Cory Steinberg said that at top levels visibility is important. Visibility of women of people of color at the high levels, in popular culture and in the political landscape, has a cascade effect on society as a whole.
“You know the young people in our society, looking up and seeing ‘Oh, I can be in that position one day and I’m going to keep pursuing this position because I see people at the top that looked like me and have the same values as me, and they were able to get there,’” said Steinberg.
In the legal profession, Steinberg said, women in 2018 made up about half of the workforce and only around a third of the legal profession. Compensation remains disparate as the top 10% of male lawyers averages more than $500,000 a year, while the top 10% of female lawyers averages around $300,000 annually.
“You know it’s better than it was in 1960, it’s better than it was in the 1990s, but we’re not there, we are not at equality,” said Steinberg. “Yes, we’re going in the right direction but clearly we have a long way to go.”
The table is the first step
Susannah Price noted that women lawyers are more likely to work as an in-house counsel or in part-time or contact positions, where job security is fragile. A lack of reliable, affordable childcare remains a barrier as well.
Simply having women in the room is not enough as barriers at the table exist. Price said studies have shown that women who speak up during workplace meetings are not perceived as men who do the same. In one study, male executives who spoke more often than their peers were rewarded with 10% higher ratings of competence, but when females did the same, they were given 14% lower competence ratings.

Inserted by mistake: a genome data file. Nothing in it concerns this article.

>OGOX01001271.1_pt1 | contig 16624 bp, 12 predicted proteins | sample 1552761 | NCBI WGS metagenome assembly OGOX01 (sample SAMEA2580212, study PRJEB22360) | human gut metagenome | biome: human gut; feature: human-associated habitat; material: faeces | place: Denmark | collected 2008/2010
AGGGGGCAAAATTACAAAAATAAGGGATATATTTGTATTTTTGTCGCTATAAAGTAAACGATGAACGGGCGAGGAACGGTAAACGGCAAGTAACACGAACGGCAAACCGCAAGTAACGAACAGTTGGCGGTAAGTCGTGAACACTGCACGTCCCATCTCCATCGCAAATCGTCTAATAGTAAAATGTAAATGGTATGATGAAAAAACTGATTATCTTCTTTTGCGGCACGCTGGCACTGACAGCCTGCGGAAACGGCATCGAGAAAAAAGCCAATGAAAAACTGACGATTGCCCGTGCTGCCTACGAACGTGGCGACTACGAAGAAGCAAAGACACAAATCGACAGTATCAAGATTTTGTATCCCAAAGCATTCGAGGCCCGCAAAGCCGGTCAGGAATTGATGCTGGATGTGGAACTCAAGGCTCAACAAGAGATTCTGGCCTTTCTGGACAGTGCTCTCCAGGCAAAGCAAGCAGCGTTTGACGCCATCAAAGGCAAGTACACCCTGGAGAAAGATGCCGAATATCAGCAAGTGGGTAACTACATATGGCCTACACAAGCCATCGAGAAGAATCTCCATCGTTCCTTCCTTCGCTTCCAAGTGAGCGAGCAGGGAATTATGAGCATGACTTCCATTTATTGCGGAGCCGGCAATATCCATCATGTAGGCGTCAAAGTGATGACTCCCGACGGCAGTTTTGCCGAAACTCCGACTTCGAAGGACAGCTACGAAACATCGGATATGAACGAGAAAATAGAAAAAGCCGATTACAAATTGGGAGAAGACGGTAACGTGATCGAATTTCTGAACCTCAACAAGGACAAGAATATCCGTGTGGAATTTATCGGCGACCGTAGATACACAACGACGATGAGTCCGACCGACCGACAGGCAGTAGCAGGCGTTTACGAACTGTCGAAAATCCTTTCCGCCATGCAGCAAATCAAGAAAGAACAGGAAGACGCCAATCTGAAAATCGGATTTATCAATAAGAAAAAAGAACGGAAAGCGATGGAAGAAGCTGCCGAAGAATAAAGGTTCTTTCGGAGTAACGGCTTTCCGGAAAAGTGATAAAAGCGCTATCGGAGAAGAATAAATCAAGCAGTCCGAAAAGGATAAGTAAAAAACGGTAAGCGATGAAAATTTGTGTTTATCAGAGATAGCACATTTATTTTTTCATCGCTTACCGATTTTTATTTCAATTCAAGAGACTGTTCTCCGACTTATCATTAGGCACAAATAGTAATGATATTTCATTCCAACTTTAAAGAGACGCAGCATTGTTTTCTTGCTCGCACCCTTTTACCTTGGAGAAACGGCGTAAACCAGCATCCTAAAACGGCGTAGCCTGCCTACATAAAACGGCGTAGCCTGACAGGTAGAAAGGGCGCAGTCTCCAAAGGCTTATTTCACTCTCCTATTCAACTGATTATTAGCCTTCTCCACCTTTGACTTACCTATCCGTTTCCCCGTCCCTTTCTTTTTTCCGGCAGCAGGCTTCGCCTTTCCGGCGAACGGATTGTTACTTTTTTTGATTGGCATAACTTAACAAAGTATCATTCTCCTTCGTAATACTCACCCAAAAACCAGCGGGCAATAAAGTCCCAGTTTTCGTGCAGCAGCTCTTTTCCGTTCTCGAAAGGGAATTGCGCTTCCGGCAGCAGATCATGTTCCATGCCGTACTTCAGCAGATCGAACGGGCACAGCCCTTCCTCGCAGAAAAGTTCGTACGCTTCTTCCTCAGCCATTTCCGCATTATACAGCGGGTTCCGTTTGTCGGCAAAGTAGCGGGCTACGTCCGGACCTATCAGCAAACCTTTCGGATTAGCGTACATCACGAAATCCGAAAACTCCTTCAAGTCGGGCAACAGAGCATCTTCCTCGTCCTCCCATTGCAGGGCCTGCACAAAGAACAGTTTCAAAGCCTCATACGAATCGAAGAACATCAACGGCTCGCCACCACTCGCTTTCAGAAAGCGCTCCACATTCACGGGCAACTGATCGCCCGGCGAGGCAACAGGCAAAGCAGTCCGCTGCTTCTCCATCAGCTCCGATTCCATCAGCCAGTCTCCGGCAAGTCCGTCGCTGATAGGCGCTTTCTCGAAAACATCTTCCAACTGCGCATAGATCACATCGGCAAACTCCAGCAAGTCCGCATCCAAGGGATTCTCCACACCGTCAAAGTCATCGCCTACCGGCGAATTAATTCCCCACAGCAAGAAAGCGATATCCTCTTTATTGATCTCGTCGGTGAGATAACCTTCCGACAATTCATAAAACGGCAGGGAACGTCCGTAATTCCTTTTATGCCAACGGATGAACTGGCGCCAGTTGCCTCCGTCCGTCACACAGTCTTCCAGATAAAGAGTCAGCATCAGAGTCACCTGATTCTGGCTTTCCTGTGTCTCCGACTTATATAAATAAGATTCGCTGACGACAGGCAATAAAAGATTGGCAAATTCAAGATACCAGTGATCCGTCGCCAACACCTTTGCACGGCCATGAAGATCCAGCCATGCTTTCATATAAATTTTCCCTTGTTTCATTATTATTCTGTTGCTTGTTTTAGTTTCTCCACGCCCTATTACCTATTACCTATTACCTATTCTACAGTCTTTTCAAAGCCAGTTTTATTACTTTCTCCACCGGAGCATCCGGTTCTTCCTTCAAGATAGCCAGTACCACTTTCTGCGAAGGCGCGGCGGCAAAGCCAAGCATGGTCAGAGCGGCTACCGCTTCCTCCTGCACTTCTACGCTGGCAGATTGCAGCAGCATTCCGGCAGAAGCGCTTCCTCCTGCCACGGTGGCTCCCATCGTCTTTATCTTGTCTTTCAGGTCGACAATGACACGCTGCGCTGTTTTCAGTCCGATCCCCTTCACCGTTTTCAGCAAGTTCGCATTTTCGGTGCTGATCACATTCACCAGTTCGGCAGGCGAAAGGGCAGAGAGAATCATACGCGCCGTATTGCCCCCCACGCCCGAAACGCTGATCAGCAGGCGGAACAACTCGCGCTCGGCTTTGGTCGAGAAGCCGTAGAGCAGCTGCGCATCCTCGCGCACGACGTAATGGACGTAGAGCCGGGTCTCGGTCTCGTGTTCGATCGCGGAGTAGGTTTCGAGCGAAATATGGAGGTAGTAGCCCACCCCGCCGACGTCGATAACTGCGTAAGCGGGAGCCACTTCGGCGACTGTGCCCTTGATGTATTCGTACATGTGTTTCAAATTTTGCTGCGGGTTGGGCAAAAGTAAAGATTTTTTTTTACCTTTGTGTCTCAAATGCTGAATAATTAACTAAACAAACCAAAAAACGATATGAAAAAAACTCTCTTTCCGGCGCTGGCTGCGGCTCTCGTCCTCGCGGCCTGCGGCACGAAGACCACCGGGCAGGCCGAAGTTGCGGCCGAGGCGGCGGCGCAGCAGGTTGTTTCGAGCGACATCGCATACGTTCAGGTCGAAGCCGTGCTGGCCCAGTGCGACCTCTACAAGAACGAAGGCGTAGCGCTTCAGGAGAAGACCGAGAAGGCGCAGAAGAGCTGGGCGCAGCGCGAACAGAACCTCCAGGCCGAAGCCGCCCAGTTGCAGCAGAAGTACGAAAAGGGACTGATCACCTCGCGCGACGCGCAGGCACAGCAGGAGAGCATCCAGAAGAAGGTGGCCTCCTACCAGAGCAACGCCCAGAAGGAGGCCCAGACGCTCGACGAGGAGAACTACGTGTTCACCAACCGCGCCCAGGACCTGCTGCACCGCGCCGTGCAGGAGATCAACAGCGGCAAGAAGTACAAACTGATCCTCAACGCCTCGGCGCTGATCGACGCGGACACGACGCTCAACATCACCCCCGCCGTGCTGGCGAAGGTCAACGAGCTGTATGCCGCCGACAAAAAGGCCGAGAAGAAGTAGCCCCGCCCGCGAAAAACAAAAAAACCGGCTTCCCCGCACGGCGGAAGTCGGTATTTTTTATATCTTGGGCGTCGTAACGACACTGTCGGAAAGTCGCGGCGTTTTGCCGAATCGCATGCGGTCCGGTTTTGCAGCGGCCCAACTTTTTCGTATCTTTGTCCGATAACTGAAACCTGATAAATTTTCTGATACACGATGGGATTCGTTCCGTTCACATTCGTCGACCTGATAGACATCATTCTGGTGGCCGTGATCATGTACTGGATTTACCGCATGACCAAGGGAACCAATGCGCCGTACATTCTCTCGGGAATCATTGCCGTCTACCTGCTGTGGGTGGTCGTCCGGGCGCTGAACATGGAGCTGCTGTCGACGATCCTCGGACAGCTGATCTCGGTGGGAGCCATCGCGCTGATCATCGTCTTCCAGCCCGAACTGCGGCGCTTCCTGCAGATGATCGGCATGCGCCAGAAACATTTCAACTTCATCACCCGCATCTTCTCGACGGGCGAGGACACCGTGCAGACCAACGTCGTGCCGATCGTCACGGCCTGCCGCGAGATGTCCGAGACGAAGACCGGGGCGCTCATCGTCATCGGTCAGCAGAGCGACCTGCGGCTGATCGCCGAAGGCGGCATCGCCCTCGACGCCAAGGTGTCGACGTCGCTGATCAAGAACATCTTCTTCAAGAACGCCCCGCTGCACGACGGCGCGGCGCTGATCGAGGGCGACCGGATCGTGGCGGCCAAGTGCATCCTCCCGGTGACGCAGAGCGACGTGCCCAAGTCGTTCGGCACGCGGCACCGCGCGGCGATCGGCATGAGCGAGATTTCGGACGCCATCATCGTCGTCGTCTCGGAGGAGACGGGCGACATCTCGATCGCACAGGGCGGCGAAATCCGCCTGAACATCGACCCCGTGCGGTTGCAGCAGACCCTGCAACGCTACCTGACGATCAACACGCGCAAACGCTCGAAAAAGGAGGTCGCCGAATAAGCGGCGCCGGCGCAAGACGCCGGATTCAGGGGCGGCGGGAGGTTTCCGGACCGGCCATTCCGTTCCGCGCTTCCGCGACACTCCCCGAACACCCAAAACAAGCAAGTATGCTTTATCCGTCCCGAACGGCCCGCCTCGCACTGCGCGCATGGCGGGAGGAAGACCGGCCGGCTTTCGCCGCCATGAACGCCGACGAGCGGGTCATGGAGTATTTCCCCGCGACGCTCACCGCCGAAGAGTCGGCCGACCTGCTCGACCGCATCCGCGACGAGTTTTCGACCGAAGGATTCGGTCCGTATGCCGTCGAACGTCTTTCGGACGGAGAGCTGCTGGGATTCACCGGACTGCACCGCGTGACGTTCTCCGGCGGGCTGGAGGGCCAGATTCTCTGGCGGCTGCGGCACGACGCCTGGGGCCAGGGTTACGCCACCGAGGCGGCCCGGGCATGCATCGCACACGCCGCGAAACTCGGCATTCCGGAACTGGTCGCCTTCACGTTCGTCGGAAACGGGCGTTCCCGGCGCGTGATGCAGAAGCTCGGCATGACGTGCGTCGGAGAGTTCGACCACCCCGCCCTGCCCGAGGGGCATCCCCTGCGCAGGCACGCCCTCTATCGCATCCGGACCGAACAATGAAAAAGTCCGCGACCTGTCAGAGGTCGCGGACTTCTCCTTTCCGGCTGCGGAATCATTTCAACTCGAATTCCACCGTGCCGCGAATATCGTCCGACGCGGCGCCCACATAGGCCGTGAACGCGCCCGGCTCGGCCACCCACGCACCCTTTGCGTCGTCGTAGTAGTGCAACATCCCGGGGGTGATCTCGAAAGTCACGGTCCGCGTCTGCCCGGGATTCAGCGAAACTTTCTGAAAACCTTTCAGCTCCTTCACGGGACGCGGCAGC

“Women who worry that talking too much will cause them to be disliked are not paranoid or being too sensitive. They’re often and unfortunately right,” said Price.
Finding your voice is essential to success at the table.
Daimiris Garcia said that, as a woman of color, she was just happy to be at the table so she never spoke up. She would leave frustrated with herself for not saying something.
An attendee noted that she tells stories to explain her cases, but that in very finite negotiations, adversaries tend to get agitated, but it’s the best way she knows how to communicate for herself.
Kelly Jines (Sapir Schragin) noted that the way an adversary communicates is not the way she communicates. “I have to be true to myself and communicate for myself. That tends to ring true and allow me to be a more effective communicator.”
Oluwatumise Asebiomo recalled the case study from the first term of the Obama White House, when two thirds of his aides were men. Female staffers complained about having to force their way into meetings and were often unheard when in meetings. Asebiomo said they adopted a meeting strategy called “amplification” where one staffer would make a point and the other would repeat it with clear support and credit to the source. This forced the men to recognize the contribution and denied them the chance to claim the women’s contribution as their own.